<p>Power usage is determined by the amp, not the speakers. This amp doesn't output more than 50 watts, I can guarantee you that. At 12V the highest you can get is 16watts without a step up converter. And power usage with music is always much lower than the theotarical maximum because of the (usually) -10db crest factor.</p>
Simply put, It's not always going to be putting out 200watts constantly. At low-mid volume it will probably be putting out less than 100 watts.
At a Watt the speakers are probably putting out around 90 db. Probably the only way that amp is going to put out 200 Watts is if you set it on fire.
Realy nice! <br>How much did it cost you the whole equipment?
looks and sounds pretty freakin sweet:D
http://www.instructables.com/id/Suitcase-Boom-Box/ <br> <br>Check out my suitcase boom box! and awesome boom box you made
Cool! What does it sound any good ? Thats a big speaker, have you tried using a small car amp and sealing the case with sealent or tape? Sorry for the delay, been working on more instructables of my own :D
I was wondering if you could tell me what you used to build your boombox. A detailed list. I need all the help I can get and the more it can be spelled out, the better. Thanks so much.
Hey thank you for you time and sorry I have only just got back to you. I don't think this is the best build for a beginner as it has some heavy duty componants such as the massive battery that is a huge fire risk if the schematic is not followed exactly. <br> <br>Can I point you in the direction of this instructable, it is very well done and might be easier to follow: http://www.instructables.com/id/DIY-Portable-Boombox-Audiophile-Quality/ <br> <br>Thanks again for your interest and time.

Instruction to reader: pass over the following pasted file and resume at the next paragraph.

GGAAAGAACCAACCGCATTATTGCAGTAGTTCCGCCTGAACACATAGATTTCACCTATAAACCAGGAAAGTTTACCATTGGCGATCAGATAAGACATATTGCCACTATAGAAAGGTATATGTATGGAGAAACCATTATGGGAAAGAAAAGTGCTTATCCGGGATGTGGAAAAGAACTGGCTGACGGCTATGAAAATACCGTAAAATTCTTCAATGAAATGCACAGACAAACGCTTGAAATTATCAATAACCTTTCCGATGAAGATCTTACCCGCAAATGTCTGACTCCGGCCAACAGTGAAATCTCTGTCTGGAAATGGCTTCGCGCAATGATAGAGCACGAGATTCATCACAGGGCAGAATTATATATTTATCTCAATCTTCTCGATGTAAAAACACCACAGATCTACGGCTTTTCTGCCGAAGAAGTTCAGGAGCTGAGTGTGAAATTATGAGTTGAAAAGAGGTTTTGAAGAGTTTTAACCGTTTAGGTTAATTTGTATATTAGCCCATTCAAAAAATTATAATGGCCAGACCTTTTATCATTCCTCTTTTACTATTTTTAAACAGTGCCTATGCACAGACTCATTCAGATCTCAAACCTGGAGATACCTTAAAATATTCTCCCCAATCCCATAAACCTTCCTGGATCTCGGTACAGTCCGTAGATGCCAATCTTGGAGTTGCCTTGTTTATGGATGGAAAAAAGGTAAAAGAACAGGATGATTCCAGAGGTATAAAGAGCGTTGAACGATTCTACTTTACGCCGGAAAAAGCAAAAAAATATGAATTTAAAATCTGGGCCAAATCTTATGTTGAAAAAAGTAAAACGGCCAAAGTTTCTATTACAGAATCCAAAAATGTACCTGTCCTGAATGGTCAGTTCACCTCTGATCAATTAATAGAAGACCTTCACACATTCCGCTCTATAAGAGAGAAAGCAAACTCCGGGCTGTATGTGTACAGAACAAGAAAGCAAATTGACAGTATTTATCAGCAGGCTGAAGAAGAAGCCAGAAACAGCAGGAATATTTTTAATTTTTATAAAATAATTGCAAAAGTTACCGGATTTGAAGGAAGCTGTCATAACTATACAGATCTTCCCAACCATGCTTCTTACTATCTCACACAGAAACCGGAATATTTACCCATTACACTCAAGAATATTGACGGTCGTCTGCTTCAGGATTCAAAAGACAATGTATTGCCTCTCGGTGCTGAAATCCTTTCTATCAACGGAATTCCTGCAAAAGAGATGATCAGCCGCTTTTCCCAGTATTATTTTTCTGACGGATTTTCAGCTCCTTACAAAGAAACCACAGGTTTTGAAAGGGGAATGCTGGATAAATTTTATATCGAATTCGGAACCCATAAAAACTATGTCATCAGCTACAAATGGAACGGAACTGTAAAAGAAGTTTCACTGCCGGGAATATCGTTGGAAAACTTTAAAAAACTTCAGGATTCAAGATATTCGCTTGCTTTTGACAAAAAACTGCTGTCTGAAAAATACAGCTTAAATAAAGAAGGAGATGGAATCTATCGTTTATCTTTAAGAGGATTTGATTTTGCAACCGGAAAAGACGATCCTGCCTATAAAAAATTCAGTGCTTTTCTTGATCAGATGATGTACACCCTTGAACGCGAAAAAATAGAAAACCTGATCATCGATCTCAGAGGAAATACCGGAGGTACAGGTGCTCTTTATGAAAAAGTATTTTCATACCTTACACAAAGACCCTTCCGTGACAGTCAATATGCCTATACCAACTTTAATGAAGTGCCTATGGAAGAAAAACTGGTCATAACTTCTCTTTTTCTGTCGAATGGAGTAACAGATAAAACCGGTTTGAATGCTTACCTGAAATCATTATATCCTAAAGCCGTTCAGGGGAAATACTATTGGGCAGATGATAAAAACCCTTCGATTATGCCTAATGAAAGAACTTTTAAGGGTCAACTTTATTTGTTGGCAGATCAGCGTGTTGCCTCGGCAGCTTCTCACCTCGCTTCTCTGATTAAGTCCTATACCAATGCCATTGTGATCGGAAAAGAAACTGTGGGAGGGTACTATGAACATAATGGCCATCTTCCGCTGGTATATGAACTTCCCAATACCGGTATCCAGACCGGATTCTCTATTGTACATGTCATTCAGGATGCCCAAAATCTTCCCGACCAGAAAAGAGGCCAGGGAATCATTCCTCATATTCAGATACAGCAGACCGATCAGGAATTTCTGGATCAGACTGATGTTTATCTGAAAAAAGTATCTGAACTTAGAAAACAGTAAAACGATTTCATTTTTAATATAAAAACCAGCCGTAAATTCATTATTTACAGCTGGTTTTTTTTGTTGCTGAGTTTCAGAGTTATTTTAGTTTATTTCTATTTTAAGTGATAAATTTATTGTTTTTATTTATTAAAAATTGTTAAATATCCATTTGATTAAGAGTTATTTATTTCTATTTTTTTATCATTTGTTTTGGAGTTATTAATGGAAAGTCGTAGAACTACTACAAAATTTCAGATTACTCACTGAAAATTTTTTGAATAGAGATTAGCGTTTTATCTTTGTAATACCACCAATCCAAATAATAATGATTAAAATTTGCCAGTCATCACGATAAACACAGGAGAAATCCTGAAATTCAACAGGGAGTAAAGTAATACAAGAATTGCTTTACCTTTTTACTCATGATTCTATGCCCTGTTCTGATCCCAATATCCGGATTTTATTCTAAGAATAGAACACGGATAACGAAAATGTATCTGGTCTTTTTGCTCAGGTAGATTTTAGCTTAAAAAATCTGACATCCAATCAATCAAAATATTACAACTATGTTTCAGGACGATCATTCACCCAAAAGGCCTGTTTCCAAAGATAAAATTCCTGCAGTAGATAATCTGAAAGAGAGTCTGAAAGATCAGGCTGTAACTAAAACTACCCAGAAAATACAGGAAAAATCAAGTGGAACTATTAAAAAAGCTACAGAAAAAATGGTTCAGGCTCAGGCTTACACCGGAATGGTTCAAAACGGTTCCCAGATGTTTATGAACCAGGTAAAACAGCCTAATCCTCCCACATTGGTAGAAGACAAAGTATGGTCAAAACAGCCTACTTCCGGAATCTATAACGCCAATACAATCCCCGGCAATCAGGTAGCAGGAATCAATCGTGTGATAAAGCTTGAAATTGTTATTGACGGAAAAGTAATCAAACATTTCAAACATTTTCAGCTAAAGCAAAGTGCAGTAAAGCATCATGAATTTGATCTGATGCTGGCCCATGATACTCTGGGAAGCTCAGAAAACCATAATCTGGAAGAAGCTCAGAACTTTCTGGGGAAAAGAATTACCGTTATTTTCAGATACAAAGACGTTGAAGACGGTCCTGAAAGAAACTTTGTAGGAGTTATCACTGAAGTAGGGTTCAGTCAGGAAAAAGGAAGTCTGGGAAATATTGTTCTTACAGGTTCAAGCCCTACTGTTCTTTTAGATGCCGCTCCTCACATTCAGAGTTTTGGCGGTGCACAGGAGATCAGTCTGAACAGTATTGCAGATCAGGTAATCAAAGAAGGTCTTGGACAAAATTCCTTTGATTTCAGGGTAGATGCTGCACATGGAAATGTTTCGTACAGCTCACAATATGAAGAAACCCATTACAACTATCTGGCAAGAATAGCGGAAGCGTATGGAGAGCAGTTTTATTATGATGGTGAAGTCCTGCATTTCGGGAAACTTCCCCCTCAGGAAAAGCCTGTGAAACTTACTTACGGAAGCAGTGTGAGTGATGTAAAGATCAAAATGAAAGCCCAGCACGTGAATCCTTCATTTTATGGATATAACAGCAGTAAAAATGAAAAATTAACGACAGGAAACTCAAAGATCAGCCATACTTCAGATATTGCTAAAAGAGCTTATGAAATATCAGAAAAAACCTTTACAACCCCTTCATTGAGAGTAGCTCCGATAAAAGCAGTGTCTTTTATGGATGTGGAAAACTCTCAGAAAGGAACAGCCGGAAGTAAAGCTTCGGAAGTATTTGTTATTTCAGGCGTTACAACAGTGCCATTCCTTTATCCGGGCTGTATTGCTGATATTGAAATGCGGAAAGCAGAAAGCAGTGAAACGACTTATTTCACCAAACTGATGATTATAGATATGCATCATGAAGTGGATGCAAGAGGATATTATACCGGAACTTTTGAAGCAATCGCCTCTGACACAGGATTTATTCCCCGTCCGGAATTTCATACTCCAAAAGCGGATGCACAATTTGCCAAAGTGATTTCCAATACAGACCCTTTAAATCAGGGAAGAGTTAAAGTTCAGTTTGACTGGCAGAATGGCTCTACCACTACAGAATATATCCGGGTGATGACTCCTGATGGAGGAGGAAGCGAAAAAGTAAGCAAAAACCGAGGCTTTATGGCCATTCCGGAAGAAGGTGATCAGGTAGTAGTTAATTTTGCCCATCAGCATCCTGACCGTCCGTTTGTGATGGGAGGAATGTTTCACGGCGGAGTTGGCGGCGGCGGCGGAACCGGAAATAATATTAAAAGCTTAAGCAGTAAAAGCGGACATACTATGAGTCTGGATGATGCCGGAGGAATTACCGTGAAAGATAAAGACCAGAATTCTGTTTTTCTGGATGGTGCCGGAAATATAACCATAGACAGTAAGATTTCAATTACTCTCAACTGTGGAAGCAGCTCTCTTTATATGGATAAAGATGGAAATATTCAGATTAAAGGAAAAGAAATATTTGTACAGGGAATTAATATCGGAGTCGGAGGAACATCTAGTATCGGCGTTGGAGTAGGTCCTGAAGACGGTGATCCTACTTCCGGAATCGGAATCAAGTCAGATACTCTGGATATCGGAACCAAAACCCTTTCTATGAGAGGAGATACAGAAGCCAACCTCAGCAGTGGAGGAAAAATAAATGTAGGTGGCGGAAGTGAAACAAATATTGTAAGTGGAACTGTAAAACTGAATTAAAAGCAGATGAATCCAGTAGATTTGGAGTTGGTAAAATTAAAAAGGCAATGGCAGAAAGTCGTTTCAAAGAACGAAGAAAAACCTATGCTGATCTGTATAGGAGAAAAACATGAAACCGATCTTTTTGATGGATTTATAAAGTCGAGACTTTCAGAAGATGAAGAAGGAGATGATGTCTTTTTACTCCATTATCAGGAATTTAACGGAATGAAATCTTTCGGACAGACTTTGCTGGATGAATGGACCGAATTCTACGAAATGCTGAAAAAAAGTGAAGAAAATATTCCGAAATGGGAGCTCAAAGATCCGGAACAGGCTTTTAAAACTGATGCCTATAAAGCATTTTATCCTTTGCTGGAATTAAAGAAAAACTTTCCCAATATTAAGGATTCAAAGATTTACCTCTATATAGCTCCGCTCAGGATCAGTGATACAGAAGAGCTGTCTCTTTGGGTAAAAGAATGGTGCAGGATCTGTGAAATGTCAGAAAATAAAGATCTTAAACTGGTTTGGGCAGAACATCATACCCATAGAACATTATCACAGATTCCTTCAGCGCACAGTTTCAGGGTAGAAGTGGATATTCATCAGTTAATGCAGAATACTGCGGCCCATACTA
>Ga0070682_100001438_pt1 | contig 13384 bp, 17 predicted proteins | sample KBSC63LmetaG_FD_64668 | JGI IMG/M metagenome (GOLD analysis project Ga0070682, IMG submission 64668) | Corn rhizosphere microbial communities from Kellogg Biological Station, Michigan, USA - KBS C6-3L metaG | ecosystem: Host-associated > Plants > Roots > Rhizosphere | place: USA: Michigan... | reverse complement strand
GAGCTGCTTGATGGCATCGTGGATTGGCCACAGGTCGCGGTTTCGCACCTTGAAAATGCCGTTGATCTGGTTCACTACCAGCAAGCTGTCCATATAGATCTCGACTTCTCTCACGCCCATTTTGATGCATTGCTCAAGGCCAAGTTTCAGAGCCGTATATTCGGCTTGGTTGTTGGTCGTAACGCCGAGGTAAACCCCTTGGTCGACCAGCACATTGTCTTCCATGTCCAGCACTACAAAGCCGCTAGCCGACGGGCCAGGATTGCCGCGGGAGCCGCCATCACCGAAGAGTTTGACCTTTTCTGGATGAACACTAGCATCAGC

Hey i have to say a great project, and thanks to you im building my own now, have almost all the components but i can not get the wiring around the dpdt rocker and the charger, because doesn't a charger need a 220 v input a the connections on the dpdt i dont understand how is the charger connected to the battery and where go the wires from the battery and charger?
Hey, thanks for the comment. I have overhauled the instructable, sort of. I have Included a clearer schematic as well. <br> <br>The charger is always connected to the high voltage in. The xbox power supply is also always connected to the mains. When running from the battery the 12 volt of the amplifier is connected to the + on the battery. When on battery, the charger's 12v output is disconnected from the battery. You should be able to work it out but fell free to comment again if you need help. <br> <br>Be careful as these batteries dont like being shorted out :D <br> <br>
I have no experience with car amplifiers - can you explain &quot;short the remote of your amplifier to 12v&quot;, please?
Certainly. Standard car amplifiers have 3 power connection, 12V+, 0V (or GND) and REM (or remote). When the cd player in your car is turned on it sends 12V to the amplifiers REM to switch the amplifier on from standby. See the attached image, (I do not own this image however).<br><br>It is used to save time as powering up from scratch takes takes about 4 seconds longer. I find it is simpler to just connect it the the 12V input so that they both get power at the same time. I do this as it uses some power in standby mode and it alo saves me a switch.<br><br>I hope this explains the situation, if not I will try to re-illiterate.<br><br>Thanks and good luck<br>.
Ah - yes, that explains it fine. Thank you.

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Bio: I make things because its fun and I like the challenge.